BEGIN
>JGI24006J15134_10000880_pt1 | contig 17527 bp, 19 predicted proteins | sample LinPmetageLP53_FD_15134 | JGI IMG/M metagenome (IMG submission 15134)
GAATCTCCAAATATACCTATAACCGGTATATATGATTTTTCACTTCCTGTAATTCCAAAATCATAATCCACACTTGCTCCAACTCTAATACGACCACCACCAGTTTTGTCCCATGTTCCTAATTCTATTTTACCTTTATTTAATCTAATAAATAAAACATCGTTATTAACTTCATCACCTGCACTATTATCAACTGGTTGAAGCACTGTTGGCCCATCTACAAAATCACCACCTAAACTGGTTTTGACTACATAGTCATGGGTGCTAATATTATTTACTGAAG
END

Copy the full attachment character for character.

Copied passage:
>JGI24006J15134_10000880_pt1 | contig 17527 bp, 19 predicted proteins | sample LinPmetageLP53_FD_15134 | JGI IMG/M metagenome (IMG submission 15134)
GAATCTCCAAATATACCTATAACCGGTATATATGATTTTTCACTTCCTGTAATTCCAAAATCATAATCCACACTTGCTCCAACTCTAATACGACCACCACCAGTTTTGTCCCATGTTCCTAATTCTATTTTACCTTTATTTAATCTAATAAATAAAACATCGTTATTAACTTCATCACCTGCACTATTATCAACTGGTTGAAGCACTGTTGGCCCATCTACAAAATCACCACCTAAACTGGTTTTGACTACATAGTCATGGGTGCTAATATTATTTACTGAAG